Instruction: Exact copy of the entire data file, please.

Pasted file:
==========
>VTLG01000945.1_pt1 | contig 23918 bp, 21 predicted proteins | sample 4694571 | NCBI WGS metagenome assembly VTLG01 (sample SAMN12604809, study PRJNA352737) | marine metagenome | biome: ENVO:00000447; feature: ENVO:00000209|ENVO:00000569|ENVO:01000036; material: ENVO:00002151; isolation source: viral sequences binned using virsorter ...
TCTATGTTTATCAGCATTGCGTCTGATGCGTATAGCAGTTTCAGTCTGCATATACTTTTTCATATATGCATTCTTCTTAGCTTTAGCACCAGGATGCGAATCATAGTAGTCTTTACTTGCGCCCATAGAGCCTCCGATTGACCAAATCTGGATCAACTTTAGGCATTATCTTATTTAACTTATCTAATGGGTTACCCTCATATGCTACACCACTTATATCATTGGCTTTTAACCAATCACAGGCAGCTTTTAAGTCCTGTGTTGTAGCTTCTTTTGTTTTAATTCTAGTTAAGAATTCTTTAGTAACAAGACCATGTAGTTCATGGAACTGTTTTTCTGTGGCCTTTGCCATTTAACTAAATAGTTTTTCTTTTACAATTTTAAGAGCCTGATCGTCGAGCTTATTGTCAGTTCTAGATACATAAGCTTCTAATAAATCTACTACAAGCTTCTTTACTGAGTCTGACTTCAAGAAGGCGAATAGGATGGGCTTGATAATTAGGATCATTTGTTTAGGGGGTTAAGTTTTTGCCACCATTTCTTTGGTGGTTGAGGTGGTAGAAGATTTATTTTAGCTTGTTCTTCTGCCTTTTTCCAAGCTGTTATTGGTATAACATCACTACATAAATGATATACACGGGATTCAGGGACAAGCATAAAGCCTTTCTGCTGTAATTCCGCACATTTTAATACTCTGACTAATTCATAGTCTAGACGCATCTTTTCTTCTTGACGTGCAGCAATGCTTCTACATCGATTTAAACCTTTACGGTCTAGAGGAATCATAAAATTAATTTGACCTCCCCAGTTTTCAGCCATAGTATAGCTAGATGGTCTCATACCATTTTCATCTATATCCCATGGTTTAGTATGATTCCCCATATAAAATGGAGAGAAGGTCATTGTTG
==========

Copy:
>VTLG01000945.1_pt1 | contig 23918 bp, 21 predicted proteins | sample 4694571 | NCBI WGS metagenome assembly VTLG01 (sample SAMN12604809, study PRJNA352737) | marine metagenome | biome: ENVO:00000447; feature: ENVO:00000209|ENVO:00000569|ENVO:01000036; material: ENVO:00002151; isolation source: viral sequences binned using virsorter ...
TCTATGTTTATCAGCATTGCGTCTGATGCGTATAGCAGTTTCAGTCTGCATATACTTTTTCATATATGCATTCTTCTTAGCTTTAGCACCAGGATGCGAATCATAGTAGTCTTTACTTGCGCCCATAGAGCCTCCGATTGACCAAATCTGGATCAACTTTAGGCATTATCTTATTTAACTTATCTAATGGGTTACCCTCATATGCTACACCACTTATATCATTGGCTTTTAACCAATCACAGGCAGCTTTTAAGTCCTGTGTTGTAGCTTCTTTTGTTTTAATTCTAGTTAAGAATTCTTTAGTAACAAGACCATGTAGTTCATGGAACTGTTTTTCTGTGGCCTTTGCCATTTAACTAAATAGTTTTTCTTTTACAATTTTAAGAGCCTGATCGTCGAGCTTATTGTCAGTTCTAGATACATAAGCTTCTAATAAATCTACTACAAGCTTCTTTACTGAGTCTGACTTCAAGAAGGCGAATAGGATGGGCTTGATAATTAGGATCATTTGTTTAGGGGGTTAAGTTTTTGCCACCATTTCTTTGGTGGTTGAGGTGGTAGAAGATTTATTTTAGCTTGTTCTTCTGCCTTTTTCCAAGCTGTTATTGGTATAACATCACTACATAAATGATATACACGGGATTCAGGGACAAGCATAAAGCCTTTCTGCTGTAATTCCGCACATTTTAATACTCTGACTAATTCATAGTCTAGACGCATCTTTTCTTCTTGACGTGCAGCAATGCTTCTACATCGATTTAAACCTTTACGGTCTAGAGGAATCATAAAATTAATTTGACCTCCCCAGTTTTCAGCCATAGTATAGCTAGATGGTCTCATACCATTTTCATCTATATCCCATGGTTTAGTATGATTCCCCATATAAAATGGAGAGAAGGTCATTGTTG